Each case turns on its specific details, but for practice owners it is starting to feel more like a case of ‘out of the frying pan into the fire’ than an unintended consequence, because acting prudently, professionally, fairly and responsibly offers precious little protection against this kind of litigation, and creates a climate of continuing uncertainty and risk for practice owners.
Best of intentions
In 2005 the GDC was granted its statutory powers to implement mandatory professional indemnity, and quite properly its entire approach to mandatory indemnity is based on professionalism – registrants taking personal professional responsibility and accountability for their own actions, ensuring that adequate and appropriate indemnity arrangements are in place and co-operating with indemnity providers and third parties in patients’ best interests to ensure that they can obtain any due compensation without undue delay.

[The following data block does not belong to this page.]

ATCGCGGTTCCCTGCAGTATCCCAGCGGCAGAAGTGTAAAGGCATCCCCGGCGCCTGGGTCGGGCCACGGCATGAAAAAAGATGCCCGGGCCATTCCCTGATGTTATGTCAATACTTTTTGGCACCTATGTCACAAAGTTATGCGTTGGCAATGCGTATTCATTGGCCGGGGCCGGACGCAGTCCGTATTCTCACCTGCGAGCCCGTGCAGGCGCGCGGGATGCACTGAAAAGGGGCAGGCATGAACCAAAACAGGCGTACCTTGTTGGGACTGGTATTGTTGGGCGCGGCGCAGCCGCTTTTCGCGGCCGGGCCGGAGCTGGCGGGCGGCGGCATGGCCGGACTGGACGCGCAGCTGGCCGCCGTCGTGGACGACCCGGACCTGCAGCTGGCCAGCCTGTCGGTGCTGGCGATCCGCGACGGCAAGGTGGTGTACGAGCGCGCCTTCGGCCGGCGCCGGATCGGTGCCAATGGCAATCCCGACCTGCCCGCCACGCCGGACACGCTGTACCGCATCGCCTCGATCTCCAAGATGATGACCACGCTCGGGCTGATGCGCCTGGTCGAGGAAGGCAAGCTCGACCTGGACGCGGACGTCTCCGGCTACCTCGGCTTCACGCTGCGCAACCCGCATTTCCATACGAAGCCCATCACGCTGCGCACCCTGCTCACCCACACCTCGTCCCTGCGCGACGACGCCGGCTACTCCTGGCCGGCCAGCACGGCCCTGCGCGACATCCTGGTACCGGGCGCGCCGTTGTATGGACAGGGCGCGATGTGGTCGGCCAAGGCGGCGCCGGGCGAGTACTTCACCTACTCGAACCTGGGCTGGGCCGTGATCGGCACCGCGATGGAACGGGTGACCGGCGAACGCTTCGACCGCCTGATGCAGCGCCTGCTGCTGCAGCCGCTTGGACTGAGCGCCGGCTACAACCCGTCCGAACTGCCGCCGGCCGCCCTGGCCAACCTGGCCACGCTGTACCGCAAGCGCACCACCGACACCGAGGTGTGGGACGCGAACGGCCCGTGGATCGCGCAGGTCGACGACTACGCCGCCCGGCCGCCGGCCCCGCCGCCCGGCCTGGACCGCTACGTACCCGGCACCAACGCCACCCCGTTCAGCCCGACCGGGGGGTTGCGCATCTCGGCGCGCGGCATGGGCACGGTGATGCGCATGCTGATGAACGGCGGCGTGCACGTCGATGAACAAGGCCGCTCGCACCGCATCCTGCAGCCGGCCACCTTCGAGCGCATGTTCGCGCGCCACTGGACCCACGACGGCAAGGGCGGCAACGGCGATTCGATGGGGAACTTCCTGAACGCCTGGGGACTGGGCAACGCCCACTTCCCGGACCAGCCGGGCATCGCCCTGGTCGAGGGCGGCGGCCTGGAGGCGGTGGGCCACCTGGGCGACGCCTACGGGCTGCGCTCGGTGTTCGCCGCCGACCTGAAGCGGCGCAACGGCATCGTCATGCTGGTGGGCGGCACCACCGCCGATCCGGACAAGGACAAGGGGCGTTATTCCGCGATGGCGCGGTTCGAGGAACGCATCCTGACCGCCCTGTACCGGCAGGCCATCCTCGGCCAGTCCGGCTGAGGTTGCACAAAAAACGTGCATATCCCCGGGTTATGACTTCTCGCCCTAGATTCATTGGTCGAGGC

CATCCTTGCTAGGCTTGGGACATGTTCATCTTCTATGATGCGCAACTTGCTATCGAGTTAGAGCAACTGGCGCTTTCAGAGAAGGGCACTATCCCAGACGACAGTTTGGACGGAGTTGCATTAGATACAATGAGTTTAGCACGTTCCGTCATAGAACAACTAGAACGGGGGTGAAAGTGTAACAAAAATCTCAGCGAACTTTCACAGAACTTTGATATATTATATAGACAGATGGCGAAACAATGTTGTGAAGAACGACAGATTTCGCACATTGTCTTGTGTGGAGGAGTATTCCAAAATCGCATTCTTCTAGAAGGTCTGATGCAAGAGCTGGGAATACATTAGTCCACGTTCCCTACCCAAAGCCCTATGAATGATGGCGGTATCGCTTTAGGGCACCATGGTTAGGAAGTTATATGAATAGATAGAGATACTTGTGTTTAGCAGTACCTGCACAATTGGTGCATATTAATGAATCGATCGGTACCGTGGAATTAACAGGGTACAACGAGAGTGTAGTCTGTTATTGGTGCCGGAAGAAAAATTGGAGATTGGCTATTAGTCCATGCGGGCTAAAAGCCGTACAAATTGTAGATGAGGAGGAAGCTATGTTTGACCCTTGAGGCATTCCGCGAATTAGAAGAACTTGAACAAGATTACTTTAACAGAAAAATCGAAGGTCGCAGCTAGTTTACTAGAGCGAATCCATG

Dental registrants are required to hold indemnity in respect of their own acts and omissions, but not those of other people; all very logical and sensible, but with the unintended consequence of leaving the back door sufficiently wide open for a horse and cart to be driven through it by those with sufficient self-interest and lack of respect for the GDC’s good intentions.
Enter the ‘no win-no fee’ solicitors who approach all this from a very different perspective – most patients who are actually (or allegedly) harmed by negligent dental care and treatment, might reasonably be expected to seek compensation from whomever actually treated them.
Yet in the two most recent cases (and a third one earlier in 2021) the same infamous ‘no win-no fee’ law firm continued its recent campaign of suing the practice owner rather than associate dentist(s) who actually treated the patient in question.